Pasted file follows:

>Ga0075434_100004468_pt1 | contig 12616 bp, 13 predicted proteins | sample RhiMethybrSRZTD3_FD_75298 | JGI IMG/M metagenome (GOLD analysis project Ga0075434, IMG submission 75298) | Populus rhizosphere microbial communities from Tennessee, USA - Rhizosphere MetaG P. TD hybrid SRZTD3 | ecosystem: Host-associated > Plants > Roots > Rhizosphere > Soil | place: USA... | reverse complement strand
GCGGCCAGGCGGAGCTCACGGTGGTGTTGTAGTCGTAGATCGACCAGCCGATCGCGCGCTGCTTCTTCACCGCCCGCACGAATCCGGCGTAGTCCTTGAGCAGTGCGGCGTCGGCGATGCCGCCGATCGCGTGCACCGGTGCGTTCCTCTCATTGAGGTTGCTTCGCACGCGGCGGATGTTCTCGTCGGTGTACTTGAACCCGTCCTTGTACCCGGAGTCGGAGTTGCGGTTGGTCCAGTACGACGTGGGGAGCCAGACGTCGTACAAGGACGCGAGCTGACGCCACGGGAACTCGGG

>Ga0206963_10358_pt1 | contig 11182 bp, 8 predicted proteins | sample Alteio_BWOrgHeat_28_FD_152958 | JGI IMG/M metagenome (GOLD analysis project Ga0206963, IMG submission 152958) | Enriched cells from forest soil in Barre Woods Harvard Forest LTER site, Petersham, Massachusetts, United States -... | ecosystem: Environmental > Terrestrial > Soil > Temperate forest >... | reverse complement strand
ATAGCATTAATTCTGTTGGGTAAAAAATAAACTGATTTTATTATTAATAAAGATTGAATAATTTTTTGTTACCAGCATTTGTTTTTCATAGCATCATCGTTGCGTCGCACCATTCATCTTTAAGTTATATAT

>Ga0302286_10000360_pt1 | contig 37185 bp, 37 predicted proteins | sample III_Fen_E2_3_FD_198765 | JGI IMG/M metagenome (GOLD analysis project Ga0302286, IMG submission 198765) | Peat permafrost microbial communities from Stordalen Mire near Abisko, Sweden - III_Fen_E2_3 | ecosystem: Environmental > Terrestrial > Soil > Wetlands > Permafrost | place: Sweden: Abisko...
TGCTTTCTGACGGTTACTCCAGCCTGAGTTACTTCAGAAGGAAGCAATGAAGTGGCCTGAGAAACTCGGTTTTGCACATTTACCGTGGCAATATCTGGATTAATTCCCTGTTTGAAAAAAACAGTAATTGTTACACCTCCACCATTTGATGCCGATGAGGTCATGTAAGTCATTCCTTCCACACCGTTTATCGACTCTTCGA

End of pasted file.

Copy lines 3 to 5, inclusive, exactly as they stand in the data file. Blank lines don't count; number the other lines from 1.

>Ga0206963_10358_pt1 | contig 11182 bp, 8 predicted proteins | sample Alteio_BWOrgHeat_28_FD_152958 | JGI IMG/M metagenome (GOLD analysis project Ga0206963, IMG submission 152958) | Enriched cells from forest soil in Barre Woods Harvard Forest LTER site, Petersham, Massachusetts, United States -... | ecosystem: Environmental > Terrestrial > Soil > Temperate forest >... | reverse complement strand
ATAGCATTAATTCTGTTGGGTAAAAAATAAACTGATTTTATTATTAATAAAGATTGAATAATTTTTTGTTACCAGCATTTGTTTTTCATAGCATCATCGTTGCGTCGCACCATTCATCTTTAAGTTATATAT

>Ga0302286_10000360_pt1 | contig 37185 bp, 37 predicted proteins | sample III_Fen_E2_3_FD_198765 | JGI IMG/M metagenome (GOLD analysis project Ga0302286, IMG submission 198765) | Peat permafrost microbial communities from Stordalen Mire near Abisko, Sweden - III_Fen_E2_3 | ecosystem: Environmental > Terrestrial > Soil > Wetlands > Permafrost | place: Sweden: Abisko...